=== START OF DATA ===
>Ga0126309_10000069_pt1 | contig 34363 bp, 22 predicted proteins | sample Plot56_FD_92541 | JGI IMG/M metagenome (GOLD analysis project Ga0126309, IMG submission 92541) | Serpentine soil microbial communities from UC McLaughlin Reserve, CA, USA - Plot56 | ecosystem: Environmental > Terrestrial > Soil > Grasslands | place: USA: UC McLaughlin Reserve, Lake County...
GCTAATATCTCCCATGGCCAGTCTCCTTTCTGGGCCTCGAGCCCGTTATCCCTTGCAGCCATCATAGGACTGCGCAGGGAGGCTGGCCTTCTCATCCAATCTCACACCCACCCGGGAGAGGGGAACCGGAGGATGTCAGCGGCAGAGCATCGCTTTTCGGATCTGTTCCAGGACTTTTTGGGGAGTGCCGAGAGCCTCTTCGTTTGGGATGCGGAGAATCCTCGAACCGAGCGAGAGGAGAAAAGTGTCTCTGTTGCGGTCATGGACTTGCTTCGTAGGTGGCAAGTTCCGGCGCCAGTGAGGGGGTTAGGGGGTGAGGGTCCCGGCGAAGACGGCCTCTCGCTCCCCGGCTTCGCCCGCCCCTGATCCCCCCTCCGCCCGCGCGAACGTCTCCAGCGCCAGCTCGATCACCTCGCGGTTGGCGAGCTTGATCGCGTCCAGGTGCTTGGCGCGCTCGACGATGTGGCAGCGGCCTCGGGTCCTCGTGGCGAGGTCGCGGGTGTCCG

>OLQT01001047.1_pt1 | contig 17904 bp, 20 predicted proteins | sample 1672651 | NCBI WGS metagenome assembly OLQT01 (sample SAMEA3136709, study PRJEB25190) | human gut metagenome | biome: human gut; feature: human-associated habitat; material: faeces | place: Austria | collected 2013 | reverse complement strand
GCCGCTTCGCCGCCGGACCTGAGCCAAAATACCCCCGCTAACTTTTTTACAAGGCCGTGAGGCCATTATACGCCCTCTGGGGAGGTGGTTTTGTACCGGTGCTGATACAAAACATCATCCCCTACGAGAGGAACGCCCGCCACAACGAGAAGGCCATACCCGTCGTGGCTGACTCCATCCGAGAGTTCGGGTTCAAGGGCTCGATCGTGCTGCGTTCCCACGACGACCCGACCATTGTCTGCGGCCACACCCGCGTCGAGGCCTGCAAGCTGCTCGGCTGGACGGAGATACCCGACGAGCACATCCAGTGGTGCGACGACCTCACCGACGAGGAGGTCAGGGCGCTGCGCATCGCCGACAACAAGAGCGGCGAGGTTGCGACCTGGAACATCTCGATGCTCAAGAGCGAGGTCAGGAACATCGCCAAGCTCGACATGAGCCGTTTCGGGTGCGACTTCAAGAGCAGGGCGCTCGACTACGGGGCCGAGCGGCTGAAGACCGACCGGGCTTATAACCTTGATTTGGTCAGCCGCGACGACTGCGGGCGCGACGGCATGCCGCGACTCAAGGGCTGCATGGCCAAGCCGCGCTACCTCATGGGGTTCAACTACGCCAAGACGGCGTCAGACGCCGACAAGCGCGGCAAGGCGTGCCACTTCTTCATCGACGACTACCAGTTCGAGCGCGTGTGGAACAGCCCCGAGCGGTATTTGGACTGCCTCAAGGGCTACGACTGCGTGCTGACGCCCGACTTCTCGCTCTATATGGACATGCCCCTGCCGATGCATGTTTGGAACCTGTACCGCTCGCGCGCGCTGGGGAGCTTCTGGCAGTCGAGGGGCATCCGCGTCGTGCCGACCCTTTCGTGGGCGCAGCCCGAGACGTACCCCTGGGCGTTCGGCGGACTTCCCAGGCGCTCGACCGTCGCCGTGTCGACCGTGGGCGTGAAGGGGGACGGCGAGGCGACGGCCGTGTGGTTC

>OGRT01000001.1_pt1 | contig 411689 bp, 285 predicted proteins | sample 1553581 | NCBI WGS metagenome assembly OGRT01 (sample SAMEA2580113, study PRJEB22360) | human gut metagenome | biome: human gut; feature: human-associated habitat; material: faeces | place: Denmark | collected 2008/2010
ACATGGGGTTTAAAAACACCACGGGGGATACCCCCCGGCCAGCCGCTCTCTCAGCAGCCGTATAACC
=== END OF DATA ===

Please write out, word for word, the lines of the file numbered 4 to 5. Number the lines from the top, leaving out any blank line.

GCCGCTTCGCCGCCGGACCTGAGCCAAAATACCCCCGCTAACTTTTTTACAAGGCCGTGAGGCCATTATACGCCCTCTGGGGAGGTGGTTTTGTACCGGTGCTGATACAAAACATCATCCCCTACGAGAGGAACGCCCGCCACAACGAGAAGGCCATACCCGTCGTGGCTGACTCCATCCGAGAGTTCGGGTTCAAGGGCTCGATCGTGCTGCGTTCCCACGACGACCCGACCATTGTCTGCGGCCACACCCGCGTCGAGGCCTGCAAGCTGCTCGGCTGGACGGAGATACCCGACGAGCACATCCAGTGGTGCGACGACCTCACCGACGAGGAGGTCAGGGCGCTGCGCATCGCCGACAACAAGAGCGGCGAGGTTGCGACCTGGAACATCTCGATGCTCAAGAGCGAGGTCAGGAACATCGCCAAGCTCGACATGAGCCGTTTCGGGTGCGACTTCAAGAGCAGGGCGCTCGACTACGGGGCCGAGCGGCTGAAGACCGACCGGGCTTATAACCTTGATTTGGTCAGCCGCGACGACTGCGGGCGCGACGGCATGCCGCGACTCAAGGGCTGCATGGCCAAGCCGCGCTACCTCATGGGGTTCAACTACGCCAAGACGGCGTCAGACGCCGACAAGCGCGGCAAGGCGTGCCACTTCTTCATCGACGACTACCAGTTCGAGCGCGTGTGGAACAGCCCCGAGCGGTATTTGGACTGCCTCAAGGGCTACGACTGCGTGCTGACGCCCGACTTCTCGCTCTATATGGACATGCCCCTGCCGATGCATGTTTGGAACCTGTACCGCTCGCGCGCGCTGGGGAGCTTCTGGCAGTCGAGGGGCATCCGCGTCGTGCCGACCCTTTCGTGGGCGCAGCCCGAGACGTACCCCTGGGCGTTCGGCGGACTTCCCAGGCGCTCGACCGTCGCCGTGTCGACCGTGGGCGTGAAGGGGGACGGCGAGGCGACGGCCGTGTGGTTC

>OGRT01000001.1_pt1 | contig 411689 bp, 285 predicted proteins | sample 1553581 | NCBI WGS metagenome assembly OGRT01 (sample SAMEA2580113, study PRJEB22360) | human gut metagenome | biome: human gut; feature: human-associated habitat; material: faeces | place: Denmark | collected 2008/2010